The United Nations Security Council on Tuesday, December 19, adopted a resolution outlining the gradual withdrawal of the United Nations Organization Stabilization Mission in the Democratic Republic of Congo (MONUSCO) from the Democratic Republic of Congo (DR Congo).
As part of the resolution, the Security Council extended for one year the mandate MONUSCO and set out a comprehensive disengagement plan that includes three distinct and successive phases and the gradual handover of responsibility to the Congolese government.
The development follows an earlier request by the government of DR Congo for the withdrawal of the MONUSCO mission. The newly extended mandate will expire on December 20, 2024 during when all the peacekeepers are expected to have vacated the country.
An agreement for the withdrawal was signed between the United Nations and the government of DR Congo in November, initiating the process of withdrawing the MONUSCO peacekeeping mission from the country.
Drawdown starts before end of 2023, meaning the next few days since the year has less than two weeks left.
“The drawdown will start by the end of 2023 amid the election cycle,” read a press release issued by the Security Council.
“The force will be withdrawn from South Kivu by the end of April 2024 and the mandate’s implementation will be limited to provinces from May 2024,” it added, noting that the authorized troop ceiling will be 13,500 military personnel, 660 military observers and staff officers, 591 police personnel and 1,410 personnel of formed police units until June 30, 2024.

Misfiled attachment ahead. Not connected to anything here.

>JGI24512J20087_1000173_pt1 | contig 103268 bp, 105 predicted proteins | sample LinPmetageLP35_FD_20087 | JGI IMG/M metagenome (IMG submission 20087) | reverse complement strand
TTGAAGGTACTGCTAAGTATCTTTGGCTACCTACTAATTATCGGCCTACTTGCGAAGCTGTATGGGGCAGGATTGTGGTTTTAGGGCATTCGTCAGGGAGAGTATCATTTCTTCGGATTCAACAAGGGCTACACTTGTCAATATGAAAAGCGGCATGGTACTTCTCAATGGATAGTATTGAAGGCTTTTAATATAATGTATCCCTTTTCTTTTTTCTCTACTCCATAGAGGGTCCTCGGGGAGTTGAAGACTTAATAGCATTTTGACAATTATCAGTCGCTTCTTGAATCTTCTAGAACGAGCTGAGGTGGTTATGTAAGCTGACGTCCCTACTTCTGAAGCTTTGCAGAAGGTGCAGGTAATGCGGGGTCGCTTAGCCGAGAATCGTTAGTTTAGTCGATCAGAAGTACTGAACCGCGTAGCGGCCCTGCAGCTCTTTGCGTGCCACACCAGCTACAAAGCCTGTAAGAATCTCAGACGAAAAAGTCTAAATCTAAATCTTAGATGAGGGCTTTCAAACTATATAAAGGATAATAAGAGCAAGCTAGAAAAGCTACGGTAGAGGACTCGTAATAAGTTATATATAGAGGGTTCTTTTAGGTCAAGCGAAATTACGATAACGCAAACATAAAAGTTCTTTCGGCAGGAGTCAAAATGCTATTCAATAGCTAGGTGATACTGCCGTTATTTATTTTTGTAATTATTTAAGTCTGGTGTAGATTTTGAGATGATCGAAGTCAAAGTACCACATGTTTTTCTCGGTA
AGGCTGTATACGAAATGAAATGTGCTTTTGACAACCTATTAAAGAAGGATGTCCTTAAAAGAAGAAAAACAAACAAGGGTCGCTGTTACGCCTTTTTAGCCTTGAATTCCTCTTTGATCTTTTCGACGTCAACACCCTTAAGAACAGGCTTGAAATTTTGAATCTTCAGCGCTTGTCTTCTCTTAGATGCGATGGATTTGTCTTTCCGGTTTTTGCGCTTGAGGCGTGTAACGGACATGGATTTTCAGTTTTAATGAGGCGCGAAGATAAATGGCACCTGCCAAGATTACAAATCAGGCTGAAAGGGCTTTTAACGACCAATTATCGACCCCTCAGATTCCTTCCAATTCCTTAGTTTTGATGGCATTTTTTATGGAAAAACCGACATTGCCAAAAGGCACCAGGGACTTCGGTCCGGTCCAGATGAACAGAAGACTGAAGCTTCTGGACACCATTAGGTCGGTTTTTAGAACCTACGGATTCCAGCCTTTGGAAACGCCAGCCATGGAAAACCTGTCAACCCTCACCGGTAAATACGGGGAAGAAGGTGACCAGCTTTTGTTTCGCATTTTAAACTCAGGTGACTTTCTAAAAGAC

The numbers will be reduced to 11,500 military personnel, 600 military observers and staff officers, 443 police personnel and 1,270 personnel of formed police units from July 1, 2024 onwards.
After a quarter a century and several billions of dollars spent, the mission leaves behind a mixed legacy of unmet expectations and a security landscape that remains deeply troubled.
Speaking to The New Times earlier, experts said despite being one of the longest and most expensive UN missions, MONUSCO has done little for the Congolese people to get peace.
“There was insecurity before MONUSCO came to DRC and there is still insecurity more than two decades down the road,” said Frederick Golooba-Mutebi, a political scientist and researcher.
For Lonzen Rugira, a researcher, the MONUSCO is a well-resourced peacekeeping mission, and yet it has become “a monumental failure.”
“They had the resources – political, diplomatic, and financial – to get the job done but they couldn’t. They will leave DRC as unstable as they found it. The good thing for them is that they are unaccountable. Otherwise, heads would be rolling,” he said.
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Publish date : 2023-12-21 07:35:35